Guest Opinion | The data trail: Best vector to secure aviation

The response to the failed plot to blow up airplanes using liquid explosives showed progress in homeland security while offering a potent reminder of ever-present security threats. The emergency measures that rippled across global aviation were an understandable, near-term response.

But we must recognize that the most significant vulnerabilities are beyond airport security checkpoints, which, although they may be the last line of defense, are not necessarily the best defense.

We need to focus attention and resources on the way that cargo, money, vessels and information move through the interconnected global economy. Effectively following and understanding the information trail, such as electronic records of chemical purchases, financial transfers, travel documents, phone records, fundraising and surveillance activities, offers the best chance to build a reliable firewall between terrorists and safe travel.

Unfortunately, because of the way government programs and systems are organized, we run the risk that future plots will go undetected. Systems for border and transportation security remain fragmented. The intelligence community has dozens of databases that cannot talk to each other. Credentialing programs are piecemeal and not part of a coherent identification strategy.

Numerous, distinct databases have information on visa holders, permanent residents, asylum seekers and other entrants into the United States. Three different offices within the Homeland Security Department handle risk assessments for port and maritime security. These silos exist, in part, because of bureaucratic turf protection, but also because of the dizzying array of items and transport modes in the global economy: passengers, luggage, cargo, planes, trains, ships, trucks.

A coherent vision for how to deal with all the pieces is hard to develop. One solution is to focus more on the similarities between goods and services and modes of transport than on the differences.

To simplify matters, the U.S. government and its partners should agree that the global economy could be boiled down to five "flows:" people, goods, vessels, money and information. This concept will make it easier for policymakers, security officials and the private sector to manage and analyze information worldwide and better detect and disrupt terrorists. The smart use of information can reduce the need to operate in a mode of permanent crisis.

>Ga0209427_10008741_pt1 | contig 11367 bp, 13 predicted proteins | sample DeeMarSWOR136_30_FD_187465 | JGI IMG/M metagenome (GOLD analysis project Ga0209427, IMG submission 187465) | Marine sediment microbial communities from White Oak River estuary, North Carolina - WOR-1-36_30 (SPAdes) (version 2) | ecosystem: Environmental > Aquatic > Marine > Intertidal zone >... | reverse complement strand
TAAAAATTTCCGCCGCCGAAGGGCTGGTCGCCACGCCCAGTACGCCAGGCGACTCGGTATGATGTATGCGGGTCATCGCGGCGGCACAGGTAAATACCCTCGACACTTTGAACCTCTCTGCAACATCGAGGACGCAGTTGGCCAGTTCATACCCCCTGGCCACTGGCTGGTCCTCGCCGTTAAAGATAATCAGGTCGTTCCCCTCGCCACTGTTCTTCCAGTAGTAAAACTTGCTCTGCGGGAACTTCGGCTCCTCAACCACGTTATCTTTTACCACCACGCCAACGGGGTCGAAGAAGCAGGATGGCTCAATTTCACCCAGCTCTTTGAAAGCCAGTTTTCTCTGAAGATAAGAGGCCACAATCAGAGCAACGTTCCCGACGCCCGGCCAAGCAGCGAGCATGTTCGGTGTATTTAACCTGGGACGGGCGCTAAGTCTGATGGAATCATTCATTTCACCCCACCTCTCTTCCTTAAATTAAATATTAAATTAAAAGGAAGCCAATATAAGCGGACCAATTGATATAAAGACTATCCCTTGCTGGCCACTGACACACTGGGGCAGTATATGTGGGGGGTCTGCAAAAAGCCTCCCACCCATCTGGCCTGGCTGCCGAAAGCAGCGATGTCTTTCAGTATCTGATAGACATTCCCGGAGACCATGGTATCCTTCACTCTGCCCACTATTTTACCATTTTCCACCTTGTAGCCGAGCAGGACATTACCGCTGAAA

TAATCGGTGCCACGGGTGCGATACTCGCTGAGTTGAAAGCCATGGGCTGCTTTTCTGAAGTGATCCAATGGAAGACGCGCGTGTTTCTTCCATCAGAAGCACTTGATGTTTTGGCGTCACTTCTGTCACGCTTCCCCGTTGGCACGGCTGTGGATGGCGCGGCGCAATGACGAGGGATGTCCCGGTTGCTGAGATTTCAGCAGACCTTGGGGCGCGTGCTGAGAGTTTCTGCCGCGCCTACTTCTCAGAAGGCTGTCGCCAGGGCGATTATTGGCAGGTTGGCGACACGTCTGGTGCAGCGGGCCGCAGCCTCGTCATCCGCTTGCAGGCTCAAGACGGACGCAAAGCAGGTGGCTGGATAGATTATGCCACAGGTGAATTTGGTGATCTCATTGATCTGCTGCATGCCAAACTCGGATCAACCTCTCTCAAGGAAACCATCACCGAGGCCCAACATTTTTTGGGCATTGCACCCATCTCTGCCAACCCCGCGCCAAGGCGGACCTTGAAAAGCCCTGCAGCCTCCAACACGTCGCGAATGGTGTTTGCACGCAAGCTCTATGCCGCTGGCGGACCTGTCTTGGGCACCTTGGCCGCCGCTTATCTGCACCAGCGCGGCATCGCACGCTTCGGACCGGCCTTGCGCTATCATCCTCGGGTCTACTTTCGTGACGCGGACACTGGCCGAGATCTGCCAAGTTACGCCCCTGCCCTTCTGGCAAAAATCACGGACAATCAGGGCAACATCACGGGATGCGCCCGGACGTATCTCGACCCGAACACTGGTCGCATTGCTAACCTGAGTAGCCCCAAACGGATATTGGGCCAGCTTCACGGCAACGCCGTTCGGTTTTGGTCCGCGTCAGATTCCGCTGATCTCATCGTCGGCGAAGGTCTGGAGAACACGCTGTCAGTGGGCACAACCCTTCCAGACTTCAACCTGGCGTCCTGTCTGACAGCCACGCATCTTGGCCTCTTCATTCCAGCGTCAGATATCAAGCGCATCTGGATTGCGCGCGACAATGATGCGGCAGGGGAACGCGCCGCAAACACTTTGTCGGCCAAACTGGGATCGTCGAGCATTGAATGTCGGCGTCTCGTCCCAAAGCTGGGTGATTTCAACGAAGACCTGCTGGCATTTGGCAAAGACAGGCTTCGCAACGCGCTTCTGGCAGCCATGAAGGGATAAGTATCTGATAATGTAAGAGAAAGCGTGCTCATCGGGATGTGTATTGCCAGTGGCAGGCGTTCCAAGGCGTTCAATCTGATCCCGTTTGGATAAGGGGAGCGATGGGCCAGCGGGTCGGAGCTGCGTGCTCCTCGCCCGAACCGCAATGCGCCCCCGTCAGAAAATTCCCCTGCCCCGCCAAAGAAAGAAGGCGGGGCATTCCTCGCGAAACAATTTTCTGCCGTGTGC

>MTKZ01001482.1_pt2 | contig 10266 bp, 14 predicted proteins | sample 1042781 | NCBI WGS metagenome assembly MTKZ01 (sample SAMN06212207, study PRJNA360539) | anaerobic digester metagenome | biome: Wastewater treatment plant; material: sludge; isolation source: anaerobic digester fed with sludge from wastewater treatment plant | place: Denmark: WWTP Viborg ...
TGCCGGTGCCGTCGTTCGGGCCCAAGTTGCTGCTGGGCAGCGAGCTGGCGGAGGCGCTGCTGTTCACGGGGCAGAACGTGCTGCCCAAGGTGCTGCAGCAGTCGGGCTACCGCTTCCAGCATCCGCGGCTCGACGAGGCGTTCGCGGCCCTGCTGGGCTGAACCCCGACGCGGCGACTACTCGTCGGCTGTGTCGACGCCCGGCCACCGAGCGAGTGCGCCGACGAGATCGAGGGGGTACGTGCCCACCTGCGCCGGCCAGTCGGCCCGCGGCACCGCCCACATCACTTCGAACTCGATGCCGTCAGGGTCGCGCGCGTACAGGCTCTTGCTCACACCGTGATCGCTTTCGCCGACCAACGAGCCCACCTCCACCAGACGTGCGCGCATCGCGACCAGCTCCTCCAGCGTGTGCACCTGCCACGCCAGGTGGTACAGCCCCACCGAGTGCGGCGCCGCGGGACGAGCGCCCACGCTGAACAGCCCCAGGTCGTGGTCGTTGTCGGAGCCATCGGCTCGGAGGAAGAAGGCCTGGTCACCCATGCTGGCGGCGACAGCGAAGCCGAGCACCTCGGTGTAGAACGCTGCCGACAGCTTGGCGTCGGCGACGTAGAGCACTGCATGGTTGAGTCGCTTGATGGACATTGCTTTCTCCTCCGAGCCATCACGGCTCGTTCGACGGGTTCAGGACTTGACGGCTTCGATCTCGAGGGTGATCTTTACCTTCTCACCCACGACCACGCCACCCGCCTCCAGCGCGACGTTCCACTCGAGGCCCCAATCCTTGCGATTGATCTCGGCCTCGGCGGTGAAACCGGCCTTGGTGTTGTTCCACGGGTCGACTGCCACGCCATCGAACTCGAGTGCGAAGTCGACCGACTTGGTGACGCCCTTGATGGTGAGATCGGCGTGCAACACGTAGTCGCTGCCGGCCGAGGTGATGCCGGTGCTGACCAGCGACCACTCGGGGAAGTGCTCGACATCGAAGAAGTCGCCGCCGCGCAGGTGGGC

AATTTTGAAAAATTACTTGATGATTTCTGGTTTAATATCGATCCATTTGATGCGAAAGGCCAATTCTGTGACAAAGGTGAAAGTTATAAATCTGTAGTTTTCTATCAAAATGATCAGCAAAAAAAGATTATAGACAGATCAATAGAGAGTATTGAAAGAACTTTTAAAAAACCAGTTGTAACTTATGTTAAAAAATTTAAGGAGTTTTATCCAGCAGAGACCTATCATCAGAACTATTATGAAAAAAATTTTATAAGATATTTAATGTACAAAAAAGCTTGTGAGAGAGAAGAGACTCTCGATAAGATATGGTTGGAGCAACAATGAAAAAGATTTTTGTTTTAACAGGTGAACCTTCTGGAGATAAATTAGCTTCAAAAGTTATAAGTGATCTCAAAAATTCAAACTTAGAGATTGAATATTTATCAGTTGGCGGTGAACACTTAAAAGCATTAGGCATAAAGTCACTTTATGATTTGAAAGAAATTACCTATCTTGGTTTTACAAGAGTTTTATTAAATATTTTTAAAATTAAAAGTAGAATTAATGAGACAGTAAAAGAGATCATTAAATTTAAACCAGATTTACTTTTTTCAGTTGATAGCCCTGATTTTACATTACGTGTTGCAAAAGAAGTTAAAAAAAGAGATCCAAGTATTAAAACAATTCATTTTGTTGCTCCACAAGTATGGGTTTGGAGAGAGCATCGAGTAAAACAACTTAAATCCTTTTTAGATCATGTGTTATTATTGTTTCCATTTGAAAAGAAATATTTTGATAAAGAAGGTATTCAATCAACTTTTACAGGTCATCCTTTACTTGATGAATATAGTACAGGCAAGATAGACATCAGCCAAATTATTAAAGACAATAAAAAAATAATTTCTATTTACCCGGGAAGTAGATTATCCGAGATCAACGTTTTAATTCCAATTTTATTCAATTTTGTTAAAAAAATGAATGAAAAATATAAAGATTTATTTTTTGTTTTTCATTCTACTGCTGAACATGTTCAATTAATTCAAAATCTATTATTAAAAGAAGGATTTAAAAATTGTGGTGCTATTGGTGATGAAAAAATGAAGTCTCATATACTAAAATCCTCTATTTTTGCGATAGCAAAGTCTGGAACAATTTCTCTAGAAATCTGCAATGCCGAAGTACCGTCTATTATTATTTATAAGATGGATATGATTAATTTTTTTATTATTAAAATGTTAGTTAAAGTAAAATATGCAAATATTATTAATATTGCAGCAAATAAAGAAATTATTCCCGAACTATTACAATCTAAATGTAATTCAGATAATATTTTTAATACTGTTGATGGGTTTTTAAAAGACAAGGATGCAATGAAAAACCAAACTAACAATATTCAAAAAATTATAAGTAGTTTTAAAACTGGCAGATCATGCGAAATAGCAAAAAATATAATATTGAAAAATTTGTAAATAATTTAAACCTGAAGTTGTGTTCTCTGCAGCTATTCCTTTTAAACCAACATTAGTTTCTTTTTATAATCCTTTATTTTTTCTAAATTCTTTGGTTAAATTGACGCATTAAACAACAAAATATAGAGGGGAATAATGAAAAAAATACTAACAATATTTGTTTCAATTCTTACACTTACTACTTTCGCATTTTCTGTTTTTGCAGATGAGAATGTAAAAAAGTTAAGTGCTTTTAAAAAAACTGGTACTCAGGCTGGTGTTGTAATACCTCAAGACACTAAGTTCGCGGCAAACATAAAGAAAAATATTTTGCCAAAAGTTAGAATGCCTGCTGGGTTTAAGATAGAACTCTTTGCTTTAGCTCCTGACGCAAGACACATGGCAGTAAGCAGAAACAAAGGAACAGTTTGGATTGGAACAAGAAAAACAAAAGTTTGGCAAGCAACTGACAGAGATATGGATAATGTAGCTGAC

In the London plot, for example, security officials might not have felt so strongly compelled to scramble and re-do screening procedures and retrofit technologies as their primary response.

The U.S. government can take several important steps to enhance aviation security. First, it should implement its own recommendations from the National Strategy to Combat Terrorist Travel, particularly those concerning international travel documents, capacity-building for security in developing nations, and cooperation with international organizations such as Interpol and the International Civil Aviation Organization.

Second, it should resolve privacy disagreements with the European Union on passenger prescreening. We need to match watch-list information against passenger data in real time. Innovative "anonymization" technologies could help us to find common ground with our European allies and achieve greater security and privacy.

Third, DHS should refocus efforts to establish an effective, risk-based system for prescreening airline passengers, combined with better detection and behavioral screening tools.

As a country, we must do a better job of managing and analyzing the flood of information that can help us discover terrorists before it is too late. Five years after Sept. 11, 2001, connecting the dots remains a life or death issue.

W. Scott Gould is vice president for public sector strategy at IBM Business Consulting Services and the co-author of "Global Movement Management: Securing the Global Economy." Daniel Prieto is senior fellow and director of the Homeland Security Center at the Reform Institute.

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